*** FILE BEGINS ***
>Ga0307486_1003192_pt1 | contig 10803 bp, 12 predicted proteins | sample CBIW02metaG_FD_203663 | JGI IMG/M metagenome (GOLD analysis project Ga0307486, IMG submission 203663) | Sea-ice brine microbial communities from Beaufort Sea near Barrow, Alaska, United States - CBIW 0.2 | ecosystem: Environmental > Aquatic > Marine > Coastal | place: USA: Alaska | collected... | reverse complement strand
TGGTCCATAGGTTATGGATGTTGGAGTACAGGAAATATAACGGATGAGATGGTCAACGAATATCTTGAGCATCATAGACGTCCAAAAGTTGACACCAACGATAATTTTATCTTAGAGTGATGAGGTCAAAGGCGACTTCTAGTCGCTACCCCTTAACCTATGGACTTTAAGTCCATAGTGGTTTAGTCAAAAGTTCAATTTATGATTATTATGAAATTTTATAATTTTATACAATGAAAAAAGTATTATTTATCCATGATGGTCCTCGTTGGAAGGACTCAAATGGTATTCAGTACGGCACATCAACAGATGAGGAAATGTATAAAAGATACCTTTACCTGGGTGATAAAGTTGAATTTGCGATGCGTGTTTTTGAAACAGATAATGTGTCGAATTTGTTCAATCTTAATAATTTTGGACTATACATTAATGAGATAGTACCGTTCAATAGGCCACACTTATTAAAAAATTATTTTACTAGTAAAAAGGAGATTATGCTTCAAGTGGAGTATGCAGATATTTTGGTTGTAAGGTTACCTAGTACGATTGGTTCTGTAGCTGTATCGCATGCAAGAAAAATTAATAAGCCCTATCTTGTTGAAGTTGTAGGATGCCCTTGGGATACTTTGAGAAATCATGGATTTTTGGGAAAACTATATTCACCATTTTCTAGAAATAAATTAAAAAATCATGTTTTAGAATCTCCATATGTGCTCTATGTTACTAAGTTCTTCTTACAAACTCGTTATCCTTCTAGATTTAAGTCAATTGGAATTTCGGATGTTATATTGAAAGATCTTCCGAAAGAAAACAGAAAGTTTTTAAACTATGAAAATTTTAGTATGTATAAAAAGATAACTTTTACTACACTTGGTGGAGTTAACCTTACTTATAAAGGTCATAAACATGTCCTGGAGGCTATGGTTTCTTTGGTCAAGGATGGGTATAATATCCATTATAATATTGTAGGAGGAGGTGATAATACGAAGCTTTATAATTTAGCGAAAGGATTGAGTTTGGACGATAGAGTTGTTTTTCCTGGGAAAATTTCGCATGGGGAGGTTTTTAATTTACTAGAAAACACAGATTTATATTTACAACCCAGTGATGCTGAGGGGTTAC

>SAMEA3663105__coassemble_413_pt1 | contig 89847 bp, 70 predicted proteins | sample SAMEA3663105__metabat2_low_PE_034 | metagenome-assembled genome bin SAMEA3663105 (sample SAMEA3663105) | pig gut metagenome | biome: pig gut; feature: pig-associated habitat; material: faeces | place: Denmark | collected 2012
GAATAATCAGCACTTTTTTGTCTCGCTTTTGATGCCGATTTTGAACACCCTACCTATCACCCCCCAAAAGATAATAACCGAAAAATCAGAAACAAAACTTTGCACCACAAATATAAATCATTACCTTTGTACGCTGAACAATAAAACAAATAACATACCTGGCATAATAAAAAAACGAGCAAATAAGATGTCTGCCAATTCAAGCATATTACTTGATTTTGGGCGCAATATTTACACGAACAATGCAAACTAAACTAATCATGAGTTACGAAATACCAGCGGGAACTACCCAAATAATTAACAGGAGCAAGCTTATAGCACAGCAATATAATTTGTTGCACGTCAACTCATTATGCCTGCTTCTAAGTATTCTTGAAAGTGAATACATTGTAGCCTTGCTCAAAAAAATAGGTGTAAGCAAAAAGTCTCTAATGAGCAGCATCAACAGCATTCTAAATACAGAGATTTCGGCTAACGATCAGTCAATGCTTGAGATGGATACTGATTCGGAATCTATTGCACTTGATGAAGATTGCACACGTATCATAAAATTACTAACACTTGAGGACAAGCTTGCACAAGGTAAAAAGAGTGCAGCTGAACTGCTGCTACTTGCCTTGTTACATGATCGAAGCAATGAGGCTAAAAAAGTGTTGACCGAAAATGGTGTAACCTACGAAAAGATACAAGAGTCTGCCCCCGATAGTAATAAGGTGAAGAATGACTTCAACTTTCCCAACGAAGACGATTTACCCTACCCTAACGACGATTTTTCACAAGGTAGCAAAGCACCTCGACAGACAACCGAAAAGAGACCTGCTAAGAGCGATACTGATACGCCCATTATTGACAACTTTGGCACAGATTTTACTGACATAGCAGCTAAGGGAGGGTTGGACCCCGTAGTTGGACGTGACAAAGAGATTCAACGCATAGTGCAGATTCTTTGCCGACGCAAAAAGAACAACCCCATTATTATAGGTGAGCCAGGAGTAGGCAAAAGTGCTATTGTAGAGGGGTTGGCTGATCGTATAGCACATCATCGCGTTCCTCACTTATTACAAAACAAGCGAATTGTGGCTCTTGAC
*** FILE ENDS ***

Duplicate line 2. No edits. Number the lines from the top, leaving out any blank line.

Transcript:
TGGTCCATAGGTTATGGATGTTGGAGTACAGGAAATATAACGGATGAGATGGTCAACGAATATCTTGAGCATCATAGACGTCCAAAAGTTGACACCAACGATAATTTTATCTTAGAGTGATGAGGTCAAAGGCGACTTCTAGTCGCTACCCCTTAACCTATGGACTTTAAGTCCATAGTGGTTTAGTCAAAAGTTCAATTTATGATTATTATGAAATTTTATAATTTTATACAATGAAAAAAGTATTATTTATCCATGATGGTCCTCGTTGGAAGGACTCAAATGGTATTCAGTACGGCACATCAACAGATGAGGAAATGTATAAAAGATACCTTTACCTGGGTGATAAAGTTGAATTTGCGATGCGTGTTTTTGAAACAGATAATGTGTCGAATTTGTTCAATCTTAATAATTTTGGACTATACATTAATGAGATAGTACCGTTCAATAGGCCACACTTATTAAAAAATTATTTTACTAGTAAAAAGGAGATTATGCTTCAAGTGGAGTATGCAGATATTTTGGTTGTAAGGTTACCTAGTACGATTGGTTCTGTAGCTGTATCGCATGCAAGAAAAATTAATAAGCCCTATCTTGTTGAAGTTGTAGGATGCCCTTGGGATACTTTGAGAAATCATGGATTTTTGGGAAAACTATATTCACCATTTTCTAGAAATAAATTAAAAAATCATGTTTTAGAATCTCCATATGTGCTCTATGTTACTAAGTTCTTCTTACAAACTCGTTATCCTTCTAGATTTAAGTCAATTGGAATTTCGGATGTTATATTGAAAGATCTTCCGAAAGAAAACAGAAAGTTTTTAAACTATGAAAATTTTAGTATGTATAAAAAGATAACTTTTACTACACTTGGTGGAGTTAACCTTACTTATAAAGGTCATAAACATGTCCTGGAGGCTATGGTTTCTTTGGTCAAGGATGGGTATAATATCCATTATAATATTGTAGGAGGAGGTGATAATACGAAGCTTTATAATTTAGCGAAAGGATTGAGTTTGGACGATAGAGTTGTTTTTCCTGGGAAAATTTCGCATGGGGAGGTTTTTAATTTACTAGAAAACACAGATTTATATTTACAACCCAGTGATGCTGAGGGGTTAC